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Cablegate: Kenya Inflation Accelerates in 2008

VZCZCXYZ0011
PP RUEHWEB

DE RUEHNR #0414 0391010
ZNR UUUUU ZZH
P 081010Z FEB 08
FM AMEMBASSY NAIROBI
TO RUEHC/SECSTATE WASHDC PRIORITY 4631
INFO RUEHXR/RWANDA COLLECTIVE PRIORITY
RUEATRS/DEPT OF TREASURY WASHDC
RUCPDOC/DEPT OF COMMERCE WASHDC
RUEHRC/DEPT OF AGRICULTURE WASHDC

UNCLAS NAIROBI 000414

SIPDIS


DEPT FOR AF/E, AF/EPS, EEB/IFD/OMA
DEPT ALSO PASS TO USTR FOR BILL JACKSON
DEPT ALSO PASS TO USAID/EA
TREASURY FOR VIRGINIA BRANDON
COMMERCE FOR BECKY ERKUL

SIPDIS

E.O. 12958: N/A
TAGS: ECON EFIN EAGR PGOV KE
SUBJECT: KENYA INFLATION ACCELERATES IN 2008

1. Summary: Inflation in Kenya fell in the last quarter of 2007 and
dropped to 9.76% for the year as a whole. Unfortunately, the
violence that erupted after the December 27 election is undoing
these gains. The unrest blocked or hindered transportation across
the country, creating scarcities and raising prices. Kenya's
Consumer Price Index (CPI) jumped an almost unprecedented 8.8% in
January 2008, with seasonally adjusted average annual inflation up
10.5%, led by food, energy and transportation. Whether this
inflationary trend continues depends on whether the politicians can
bring the violence under control and restore road security in the
Rift Valley and western Kenya. End summary.

Inflation Declined in Q4 2007
------------------------------
2. Overall average annual inflation (seasonally adjusted) declined
each month in the fourth quarter of 2007, dropping to 9.76% in
December, well below the 2006 level of 14.45%, and the lowest annual
rate in the last three years. Underlying average annual inflation
(seasonally adjusted) crept up steadily to reach 5.18%, the highest
rate since January 2006, and somewhat over the Central Bank of
Kenya's (CBK) 5% target ceiling for monetary management. After
recording small month-on-month (MOM) increases in October and
November, food prices in December rose 4.1% MOM, and transport and
communication prices rose 1.1%, both probably linked to higher
demand due to the holiday season.

Food Prices Lead the Way, Poor Take the Hit
--------------------------------------------
3. Of the 10 broad categories of goods and services, food inflation
remained the highest in 2007. Food prices rose 15.95% for the year,
followed by alcohol and tobacco at 11.6%, transport & communication
at 9.5%, housing at 6% and fuel and power at 5.7%. However, the
price increases for food and power were significantly lower than in
2006. Only prices in the alcohol and tobacco and transport and
communication categories showed significantly higher increases in
2007 than in 2006. Because of the high weighting for food, the
Nairobi Lower Income Group suffered the highest inflation in 2007 at
12.9%. This, however, was a significant drop from the 2006 level of
19.2%. Inflation was 9.6% for the Nairobi Middle/Upper Income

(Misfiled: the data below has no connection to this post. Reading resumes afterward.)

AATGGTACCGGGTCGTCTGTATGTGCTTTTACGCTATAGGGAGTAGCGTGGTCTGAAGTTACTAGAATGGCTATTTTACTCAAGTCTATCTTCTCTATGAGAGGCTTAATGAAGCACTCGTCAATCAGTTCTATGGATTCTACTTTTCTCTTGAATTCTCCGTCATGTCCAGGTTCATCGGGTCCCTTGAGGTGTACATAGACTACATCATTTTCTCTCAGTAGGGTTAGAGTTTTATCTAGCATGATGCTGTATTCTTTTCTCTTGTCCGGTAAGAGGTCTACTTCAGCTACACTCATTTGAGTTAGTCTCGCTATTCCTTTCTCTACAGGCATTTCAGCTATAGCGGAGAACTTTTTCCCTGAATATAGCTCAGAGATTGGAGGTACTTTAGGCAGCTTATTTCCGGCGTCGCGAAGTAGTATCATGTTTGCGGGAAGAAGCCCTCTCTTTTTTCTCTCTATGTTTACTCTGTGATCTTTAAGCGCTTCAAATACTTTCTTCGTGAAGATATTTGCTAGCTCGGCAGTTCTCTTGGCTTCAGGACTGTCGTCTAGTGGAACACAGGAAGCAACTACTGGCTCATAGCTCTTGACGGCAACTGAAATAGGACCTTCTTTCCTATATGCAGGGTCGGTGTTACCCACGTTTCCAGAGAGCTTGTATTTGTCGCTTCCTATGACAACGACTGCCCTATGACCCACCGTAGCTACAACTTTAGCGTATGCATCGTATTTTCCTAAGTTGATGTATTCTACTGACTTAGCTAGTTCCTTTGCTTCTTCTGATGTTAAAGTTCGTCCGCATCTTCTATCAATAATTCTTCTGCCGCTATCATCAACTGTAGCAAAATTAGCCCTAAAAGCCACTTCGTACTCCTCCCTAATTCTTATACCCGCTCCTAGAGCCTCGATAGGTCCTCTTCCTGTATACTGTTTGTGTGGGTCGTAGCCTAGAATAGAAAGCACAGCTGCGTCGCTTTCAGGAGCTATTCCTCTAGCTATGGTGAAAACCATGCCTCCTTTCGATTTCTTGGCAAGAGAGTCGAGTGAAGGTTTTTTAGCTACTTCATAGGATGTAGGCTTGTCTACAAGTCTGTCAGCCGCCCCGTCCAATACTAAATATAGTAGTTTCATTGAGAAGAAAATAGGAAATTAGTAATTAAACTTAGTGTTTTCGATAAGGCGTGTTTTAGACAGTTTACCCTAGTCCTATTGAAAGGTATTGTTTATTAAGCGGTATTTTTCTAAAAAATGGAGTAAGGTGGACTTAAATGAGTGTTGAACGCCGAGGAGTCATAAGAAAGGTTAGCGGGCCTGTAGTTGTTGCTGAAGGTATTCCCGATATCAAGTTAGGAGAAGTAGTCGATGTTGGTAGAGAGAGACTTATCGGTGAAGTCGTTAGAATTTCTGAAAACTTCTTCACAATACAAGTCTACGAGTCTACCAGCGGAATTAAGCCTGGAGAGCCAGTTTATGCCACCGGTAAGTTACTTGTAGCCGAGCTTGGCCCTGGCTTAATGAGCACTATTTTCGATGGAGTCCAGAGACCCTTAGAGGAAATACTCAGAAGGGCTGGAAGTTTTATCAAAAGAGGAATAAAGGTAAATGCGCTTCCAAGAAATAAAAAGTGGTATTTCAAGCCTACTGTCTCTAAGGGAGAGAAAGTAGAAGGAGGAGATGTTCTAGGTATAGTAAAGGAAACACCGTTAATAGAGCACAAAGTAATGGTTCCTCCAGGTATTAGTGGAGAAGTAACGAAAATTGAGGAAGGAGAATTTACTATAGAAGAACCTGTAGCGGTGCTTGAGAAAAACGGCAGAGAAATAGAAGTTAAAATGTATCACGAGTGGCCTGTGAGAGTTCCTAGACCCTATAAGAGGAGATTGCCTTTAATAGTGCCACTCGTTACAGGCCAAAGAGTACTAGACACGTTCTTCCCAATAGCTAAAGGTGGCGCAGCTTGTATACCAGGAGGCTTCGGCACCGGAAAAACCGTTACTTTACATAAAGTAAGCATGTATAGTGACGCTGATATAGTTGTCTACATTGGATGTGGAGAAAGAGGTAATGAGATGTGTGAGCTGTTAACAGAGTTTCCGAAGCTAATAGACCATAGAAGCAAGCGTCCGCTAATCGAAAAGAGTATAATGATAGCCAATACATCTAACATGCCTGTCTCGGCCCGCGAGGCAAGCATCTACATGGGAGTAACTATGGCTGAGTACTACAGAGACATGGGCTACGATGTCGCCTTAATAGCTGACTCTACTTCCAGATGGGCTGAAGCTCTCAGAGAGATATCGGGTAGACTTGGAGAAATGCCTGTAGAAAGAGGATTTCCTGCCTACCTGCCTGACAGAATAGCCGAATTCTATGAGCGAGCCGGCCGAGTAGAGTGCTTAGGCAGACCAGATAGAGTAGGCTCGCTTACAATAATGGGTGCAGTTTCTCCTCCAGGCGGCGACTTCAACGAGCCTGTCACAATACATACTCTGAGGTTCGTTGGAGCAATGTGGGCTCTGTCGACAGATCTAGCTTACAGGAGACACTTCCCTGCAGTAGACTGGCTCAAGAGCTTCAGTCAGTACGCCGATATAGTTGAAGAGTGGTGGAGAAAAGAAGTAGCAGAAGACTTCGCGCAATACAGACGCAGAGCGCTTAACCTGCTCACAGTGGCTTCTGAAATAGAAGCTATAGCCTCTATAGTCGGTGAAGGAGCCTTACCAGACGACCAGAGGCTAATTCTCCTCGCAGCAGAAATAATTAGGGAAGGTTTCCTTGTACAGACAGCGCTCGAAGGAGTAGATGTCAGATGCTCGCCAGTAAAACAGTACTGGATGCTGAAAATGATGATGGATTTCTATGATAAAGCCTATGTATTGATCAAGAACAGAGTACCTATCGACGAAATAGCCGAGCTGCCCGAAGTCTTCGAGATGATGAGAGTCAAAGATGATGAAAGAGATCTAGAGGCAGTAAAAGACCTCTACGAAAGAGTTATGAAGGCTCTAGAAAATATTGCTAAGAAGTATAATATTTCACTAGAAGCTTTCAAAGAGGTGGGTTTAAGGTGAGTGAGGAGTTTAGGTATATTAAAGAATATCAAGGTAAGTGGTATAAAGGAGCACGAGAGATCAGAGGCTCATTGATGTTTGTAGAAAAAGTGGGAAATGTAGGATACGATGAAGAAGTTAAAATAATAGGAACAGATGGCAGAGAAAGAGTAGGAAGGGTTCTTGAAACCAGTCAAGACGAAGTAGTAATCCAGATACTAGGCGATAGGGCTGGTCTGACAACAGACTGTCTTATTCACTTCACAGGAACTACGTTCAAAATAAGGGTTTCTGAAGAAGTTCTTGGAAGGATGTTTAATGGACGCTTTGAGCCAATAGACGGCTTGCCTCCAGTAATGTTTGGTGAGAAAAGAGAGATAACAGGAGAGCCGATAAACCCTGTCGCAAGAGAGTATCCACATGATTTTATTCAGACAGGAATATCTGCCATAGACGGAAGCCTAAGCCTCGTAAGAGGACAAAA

Group, up 50% from the previous year. Inflation for the other major
cities in Kenya averaged 12% in 2007, down a little from the 2006
level of 14.67%.

January 2008 Prices Jump Due to Crisis
---------------------------------------
4. The Kenya National Bureau of Statistics (KNBS) reported the
Consumer Price Index (CPI) jumped an almost unprecedented 8.8% in
January 2008. Overall (non-adjusted) January prices rose 18.2% YOY
compared to 12% in December, and seasonally adjusted average annual
inflation was 10.5% in January. As expected, food prices rose 24.6%
YOY, transportation 17.8% and fuel and power by 10.6%, as attacks on
trucks carrying fuel, food and everything else caused shortages and
raised transportation prices. Kenya Association of Manufacturers
(KAM) Chairman Steve Smith warned that a combination of high energy
prices, currency depreciation, food shortages, and other production
bottlenecks will raise inflation towards 20% in 2008.

Interest Rates Also Rising
--------------------------
5. Investors are also demanding higher interest rates at government
security auctions, both for the higher risk factor and in
expectation the government will have to increase local borrowing to
cover the crisis' costs. In January, the rate for 91-day T-bills
rose 7.92% and the rate for 182-day T-bills rose 2.05%.

Comment
-------
6. Even if the violence ends today, the cost of living is set to
rise significantly in the next few months due to a combination of
steep increases in fuel and basic food prices and the impact of the
violence. It is not yet possible to predict how long it will take
for the roads to become safe again, inventories to be restored, and
prices to come down. However, the poor rains in the coastal region,
the current crop losses in the Rift Valley, and displaced farmers'
inability to plant the next crop in the breadbasket Rift Valley
threaten Kenya's food security, auguring continued food price
inflation. International commodity price increases will also affect
Kenya. Nor can anyone say how high interest rates will rise. Banks
were flush with liquidity at the end of 2007 and may try to limit
their interest rate increases to help keep their customers in
business, but high inflation may push interest rates up regardless.

RANNEBERGER

© Scoop Media

 
 
 
 
 
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